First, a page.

Machinists at Triumph approve strike sanction vote
SPOKANE — Machinists Union members who work at Triumph Composites in Spokane overwhelmingly say they are ready to strike, if that’s what it takes to win a fair contract from their employer.
The vote does not necessarily mean a strike is coming. However, such a strong show of support typically strengthens the hand of union negotiators during contract talks by showing that union members are united and resolved, union officers said.
“Our goal is to negotiate a fair contract that our members will approve,” said Steve Warren, a business rep for Machinists Union District Lodge 751. “However, sometimes a strike is the only way to get the company to make that fair offer.”
Contract talks will begin in April for more than 450 workers at the plant. Their current three-year contract expires May 10.
Triumph workers say they’re unhappy with their last contract, negotiated in 2013, in which the company imposed steep concessions including a loss of pension benefits for new employees and a two-tier wage system in which some workers are paid as much as 12.5 percent less than others who do the same job.
“Without the pension, this is just a job,” said Triumph worker Duane Babbitt. “Before, it was a career.”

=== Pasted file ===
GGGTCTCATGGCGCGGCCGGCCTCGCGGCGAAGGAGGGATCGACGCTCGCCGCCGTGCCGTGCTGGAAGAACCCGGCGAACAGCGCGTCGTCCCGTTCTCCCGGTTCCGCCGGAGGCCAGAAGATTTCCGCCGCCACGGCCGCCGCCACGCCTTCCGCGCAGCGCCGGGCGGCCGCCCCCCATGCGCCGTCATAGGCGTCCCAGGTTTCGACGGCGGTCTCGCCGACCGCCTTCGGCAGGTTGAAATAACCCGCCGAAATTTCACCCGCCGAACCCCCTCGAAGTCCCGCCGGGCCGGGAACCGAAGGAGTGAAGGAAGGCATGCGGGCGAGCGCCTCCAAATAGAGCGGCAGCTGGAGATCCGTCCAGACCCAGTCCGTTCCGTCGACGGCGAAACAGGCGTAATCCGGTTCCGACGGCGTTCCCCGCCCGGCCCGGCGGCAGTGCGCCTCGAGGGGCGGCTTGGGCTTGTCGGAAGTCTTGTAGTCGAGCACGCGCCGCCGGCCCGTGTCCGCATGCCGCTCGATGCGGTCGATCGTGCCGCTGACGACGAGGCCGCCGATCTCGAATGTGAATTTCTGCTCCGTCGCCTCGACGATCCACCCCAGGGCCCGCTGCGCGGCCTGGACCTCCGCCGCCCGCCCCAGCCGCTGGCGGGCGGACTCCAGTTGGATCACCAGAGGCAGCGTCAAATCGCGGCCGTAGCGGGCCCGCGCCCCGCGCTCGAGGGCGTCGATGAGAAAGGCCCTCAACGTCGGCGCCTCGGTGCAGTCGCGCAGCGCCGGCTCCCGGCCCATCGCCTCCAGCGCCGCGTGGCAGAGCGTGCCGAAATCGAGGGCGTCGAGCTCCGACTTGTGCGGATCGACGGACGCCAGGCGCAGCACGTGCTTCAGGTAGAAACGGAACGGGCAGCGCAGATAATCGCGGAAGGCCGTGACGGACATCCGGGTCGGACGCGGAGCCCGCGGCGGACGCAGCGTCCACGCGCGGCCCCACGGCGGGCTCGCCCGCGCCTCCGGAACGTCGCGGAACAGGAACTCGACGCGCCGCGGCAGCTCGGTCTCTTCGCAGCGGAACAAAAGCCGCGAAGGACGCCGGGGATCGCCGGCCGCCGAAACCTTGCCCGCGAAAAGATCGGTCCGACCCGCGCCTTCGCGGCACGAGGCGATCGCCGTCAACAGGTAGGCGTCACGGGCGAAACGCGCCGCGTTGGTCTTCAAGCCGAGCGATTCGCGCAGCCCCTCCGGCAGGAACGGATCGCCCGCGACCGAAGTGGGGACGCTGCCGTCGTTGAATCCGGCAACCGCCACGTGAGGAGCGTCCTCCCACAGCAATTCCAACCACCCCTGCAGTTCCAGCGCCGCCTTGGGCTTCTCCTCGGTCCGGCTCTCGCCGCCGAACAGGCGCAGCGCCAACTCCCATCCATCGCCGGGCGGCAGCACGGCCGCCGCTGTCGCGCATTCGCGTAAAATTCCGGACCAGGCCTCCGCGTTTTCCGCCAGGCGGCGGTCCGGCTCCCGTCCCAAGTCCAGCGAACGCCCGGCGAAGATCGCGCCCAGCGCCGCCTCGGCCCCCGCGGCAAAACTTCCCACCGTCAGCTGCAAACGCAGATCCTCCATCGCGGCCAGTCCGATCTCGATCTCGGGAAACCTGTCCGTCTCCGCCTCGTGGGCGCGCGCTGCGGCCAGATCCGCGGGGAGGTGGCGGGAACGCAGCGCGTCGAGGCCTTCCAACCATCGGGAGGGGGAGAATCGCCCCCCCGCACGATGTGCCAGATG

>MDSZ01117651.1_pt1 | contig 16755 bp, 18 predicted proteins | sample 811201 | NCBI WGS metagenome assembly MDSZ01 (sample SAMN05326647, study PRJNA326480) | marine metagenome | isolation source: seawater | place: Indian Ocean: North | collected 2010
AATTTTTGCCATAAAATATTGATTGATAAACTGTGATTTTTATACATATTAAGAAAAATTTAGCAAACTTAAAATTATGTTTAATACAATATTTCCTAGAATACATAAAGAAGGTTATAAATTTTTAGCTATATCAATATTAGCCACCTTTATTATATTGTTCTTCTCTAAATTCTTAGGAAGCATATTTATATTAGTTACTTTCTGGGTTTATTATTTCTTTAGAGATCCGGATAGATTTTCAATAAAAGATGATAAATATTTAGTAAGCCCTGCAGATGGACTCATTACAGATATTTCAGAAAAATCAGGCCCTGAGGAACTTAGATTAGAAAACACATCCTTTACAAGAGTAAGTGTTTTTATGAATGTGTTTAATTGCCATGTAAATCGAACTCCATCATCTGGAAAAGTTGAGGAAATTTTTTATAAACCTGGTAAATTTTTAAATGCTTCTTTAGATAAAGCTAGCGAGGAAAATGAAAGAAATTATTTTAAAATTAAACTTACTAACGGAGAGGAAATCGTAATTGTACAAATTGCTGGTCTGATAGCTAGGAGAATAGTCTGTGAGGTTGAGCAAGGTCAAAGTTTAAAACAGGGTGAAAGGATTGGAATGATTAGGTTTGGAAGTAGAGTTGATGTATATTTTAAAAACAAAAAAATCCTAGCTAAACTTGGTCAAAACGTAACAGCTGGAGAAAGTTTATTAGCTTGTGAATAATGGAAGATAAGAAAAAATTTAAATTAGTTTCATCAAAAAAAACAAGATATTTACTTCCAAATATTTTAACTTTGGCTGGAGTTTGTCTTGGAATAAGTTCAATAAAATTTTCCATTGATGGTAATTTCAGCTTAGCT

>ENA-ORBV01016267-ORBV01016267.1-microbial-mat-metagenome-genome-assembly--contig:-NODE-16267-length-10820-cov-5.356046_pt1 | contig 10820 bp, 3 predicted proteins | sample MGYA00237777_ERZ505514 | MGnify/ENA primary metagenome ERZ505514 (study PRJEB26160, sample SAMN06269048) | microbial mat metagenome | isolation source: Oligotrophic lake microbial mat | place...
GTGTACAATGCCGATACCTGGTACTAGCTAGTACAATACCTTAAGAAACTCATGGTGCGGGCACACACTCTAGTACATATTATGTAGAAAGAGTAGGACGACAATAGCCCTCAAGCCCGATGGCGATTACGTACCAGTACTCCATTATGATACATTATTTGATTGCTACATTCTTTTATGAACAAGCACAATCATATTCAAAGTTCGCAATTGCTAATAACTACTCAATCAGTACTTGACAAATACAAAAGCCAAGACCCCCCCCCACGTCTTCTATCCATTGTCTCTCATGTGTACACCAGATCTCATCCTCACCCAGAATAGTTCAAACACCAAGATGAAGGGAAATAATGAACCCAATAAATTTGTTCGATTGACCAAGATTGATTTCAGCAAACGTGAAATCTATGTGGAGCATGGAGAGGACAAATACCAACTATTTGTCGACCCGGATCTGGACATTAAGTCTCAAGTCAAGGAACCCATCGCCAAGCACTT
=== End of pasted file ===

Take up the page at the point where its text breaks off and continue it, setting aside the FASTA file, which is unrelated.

The Triumph workers are specialists in fabricating composite components for aircraft interiors, including floor panels and ducts for environmental control systems. They produce more than 10,000 environmental control system, flight deck and composite interiors assemblies and 9,000 floor panel assemblies each month.
The Boeing Co. opened the plant in 1990, but sold it to Triumph in 2003.
“We must deliver one message: We are sticking together,” Holden said. “You know it is reasonable to have a pension, and it is reasonable to eliminate a two-tier wage system. It is unreasonable to have that division. You know it, I know it and Triumph knows it too.”
Originally formed in 1935 by hourly workers at Boeing, District Lodge 751 of the International Association of Machinists & Aerospace Workers now represents more than 33,000 working men and women at 53 employers across Washington and California. In eastern Washington, they are served by a network of local lodges that includes Local 86 in Spokane, Local 1123 in Grand Coulee and Local 1951 in Richland.